Monday, October 25, 2010

In a vegetative state

Every Saturday I buy The Weekend Australian newspaper. It's bilge but it's the best on offer. It has the whole week's TV in it. I don't watch the TV but it's nice to know I'm not missing anything.

It has two Sudoku puzzles which can take me several days to solve. Usually I get the 'advanced' one out before I conquer the 'easy'. Make of that what you will. Mostly I read the newspapers on-line, but the weekend seems to demand some unwieldy broadsheeting, at least in my world.

So I open up The Weekend Australian with well-honed low expectations and I find this gem,

New investigations team

The Australian's editor-in-chief Chris Mitchell and editor Paul Whittaker today announce the formation of a national investigations team to leverage the newspaper's story-breaking credentials.

'To leverage the newspaper's story-breaking credentials.' Let us stop for a minute and try to imagine the intellectual environment that might have produced such erudition. Barney is fairly sure Polish vodka was involved.

Intrigued, I read on expecting to discover that the esteemed editors have assembled a team comprising Woodward and Bernstein, Erin Brockovich and Julian Assange but were just being extremely modest about it, as is the Australian way.

But no, what Mssrs Mitchell and Whittaker are attempting to articulate is the fine detail of an office reorganisation. What they appear to be saying is that four people who already work at The Australian will be sitting together in the future.

Leading by example, Mitchell and Whittaker subject themselves to exacting self-scrutiny when defining the role of this new team,

'The Australian has a proud record of investigative journalism and we are now building on that with a dedicated team of first-rate reporters who will have a wide remit.'

Well, how reassuring is that? It's excellent to know that people who have undergone the terrible disruption of having to move desks will pretty much be able to do as they please by way of recompense.

You are wondering how I'm going to tie in the vegetables? Does the word Rupert mean anything to you?

We low-income earners for whom pension eligibility is increasingly reliant on Leprechaun connections, pan for quality bargains like movie people scout for coordinated infants to complete their rainbow families. Our local 'supermarket' (I don't know when the word supermarket came into use for a shop that's really quite small, but I don't have any other word to describe what, in Larrikin's End, passes for a shop that will stand between you and starvation provided there is not a major sporting event on).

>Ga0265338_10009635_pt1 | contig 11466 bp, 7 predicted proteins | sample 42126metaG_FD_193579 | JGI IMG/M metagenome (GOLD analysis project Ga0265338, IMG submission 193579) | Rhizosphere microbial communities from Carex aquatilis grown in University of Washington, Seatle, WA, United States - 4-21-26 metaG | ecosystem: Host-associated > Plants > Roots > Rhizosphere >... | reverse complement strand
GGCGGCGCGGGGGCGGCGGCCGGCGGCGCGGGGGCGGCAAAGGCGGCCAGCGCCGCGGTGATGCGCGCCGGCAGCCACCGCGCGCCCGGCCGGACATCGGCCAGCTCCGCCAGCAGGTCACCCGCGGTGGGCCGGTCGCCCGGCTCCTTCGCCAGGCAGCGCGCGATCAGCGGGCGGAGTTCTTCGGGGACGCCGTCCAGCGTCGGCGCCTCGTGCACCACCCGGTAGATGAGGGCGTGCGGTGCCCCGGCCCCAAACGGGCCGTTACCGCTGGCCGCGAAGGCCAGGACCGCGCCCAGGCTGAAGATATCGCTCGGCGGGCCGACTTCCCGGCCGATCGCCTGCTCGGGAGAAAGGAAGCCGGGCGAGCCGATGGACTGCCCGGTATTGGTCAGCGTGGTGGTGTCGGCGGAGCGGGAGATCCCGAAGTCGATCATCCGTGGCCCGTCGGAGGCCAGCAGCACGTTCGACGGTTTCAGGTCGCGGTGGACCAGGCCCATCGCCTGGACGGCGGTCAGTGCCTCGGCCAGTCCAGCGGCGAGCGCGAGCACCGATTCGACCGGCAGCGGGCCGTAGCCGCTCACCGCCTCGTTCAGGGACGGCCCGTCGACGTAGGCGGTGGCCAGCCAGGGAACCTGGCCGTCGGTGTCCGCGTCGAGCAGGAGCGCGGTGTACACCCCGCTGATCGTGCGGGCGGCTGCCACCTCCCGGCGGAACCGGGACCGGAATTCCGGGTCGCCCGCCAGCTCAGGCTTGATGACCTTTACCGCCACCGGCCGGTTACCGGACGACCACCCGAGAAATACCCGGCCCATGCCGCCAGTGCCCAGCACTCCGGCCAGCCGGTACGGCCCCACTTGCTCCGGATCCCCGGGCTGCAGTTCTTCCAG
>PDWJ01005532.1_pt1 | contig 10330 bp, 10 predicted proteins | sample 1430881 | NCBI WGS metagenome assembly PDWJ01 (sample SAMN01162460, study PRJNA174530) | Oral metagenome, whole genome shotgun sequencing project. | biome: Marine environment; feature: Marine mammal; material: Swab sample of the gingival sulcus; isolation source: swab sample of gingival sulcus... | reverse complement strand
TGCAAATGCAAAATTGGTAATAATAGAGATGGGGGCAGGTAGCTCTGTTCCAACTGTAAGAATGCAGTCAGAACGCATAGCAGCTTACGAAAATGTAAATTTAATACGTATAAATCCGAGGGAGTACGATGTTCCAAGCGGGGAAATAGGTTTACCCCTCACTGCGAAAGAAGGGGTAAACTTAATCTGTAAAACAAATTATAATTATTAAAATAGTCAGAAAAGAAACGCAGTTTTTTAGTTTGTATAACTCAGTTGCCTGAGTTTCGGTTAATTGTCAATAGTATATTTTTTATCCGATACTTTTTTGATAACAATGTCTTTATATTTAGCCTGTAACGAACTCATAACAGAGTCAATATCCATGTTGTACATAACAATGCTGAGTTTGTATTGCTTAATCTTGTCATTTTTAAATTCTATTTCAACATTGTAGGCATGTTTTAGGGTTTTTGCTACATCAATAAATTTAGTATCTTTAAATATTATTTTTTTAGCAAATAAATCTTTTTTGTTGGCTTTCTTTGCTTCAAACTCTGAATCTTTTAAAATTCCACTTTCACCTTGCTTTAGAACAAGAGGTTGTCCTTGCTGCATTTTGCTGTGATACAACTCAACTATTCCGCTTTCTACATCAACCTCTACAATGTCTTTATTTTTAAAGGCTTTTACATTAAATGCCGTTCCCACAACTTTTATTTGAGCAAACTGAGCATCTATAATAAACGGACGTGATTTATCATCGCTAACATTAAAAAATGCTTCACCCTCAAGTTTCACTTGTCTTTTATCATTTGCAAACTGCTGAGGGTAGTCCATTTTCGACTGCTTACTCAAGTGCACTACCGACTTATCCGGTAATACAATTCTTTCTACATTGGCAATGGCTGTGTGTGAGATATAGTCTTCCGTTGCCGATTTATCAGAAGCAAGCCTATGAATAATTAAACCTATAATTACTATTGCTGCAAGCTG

Sorry, that diversion was so long, I think I might have to abandon it. It reminded me that in the film Up in the Air, Alex (Vera Farmiga) calls Ryan (George Clooney), 'a parenthesis' and all I can think of is this is George fuckin' Clooney. So what is her idea of concrete sentence? That man I would like to meet.

Sad to say that George was not included in the vegetable selection above, and it was no worse for it, given that I'm not eating meat these days. Sorry George.

Larrikin's End Shopahoy, (well, it is a fishing town), randomly offers shoppers the chance to grab as many fresh fruit and vegetables as they can cram into a bag for one Aussie dollar. They never advertise when they're going to do this for obvious reasons. Today I was lucky enough to be right there before all the good stuff had gone. That's two bags full above. Two dollars. The mango alone is worth that. As you're reading this, it's almost all been cooked up in sauces and soups and quiches.

Shopahoy is not my only source of glee bargaining. Larrikin's End Library regularly de-accessions books and sells on donations that don't fit their strict selection criteria (westerns, romance, fishing, golf). Today I got a book on Turner for $1 and Plum Sykes's Bergdorf Blondes for 50c.

The Weekend Australian costs $2.60. I can't eat it but I can burn it. Most of it will get pulped to keep me warm next winter.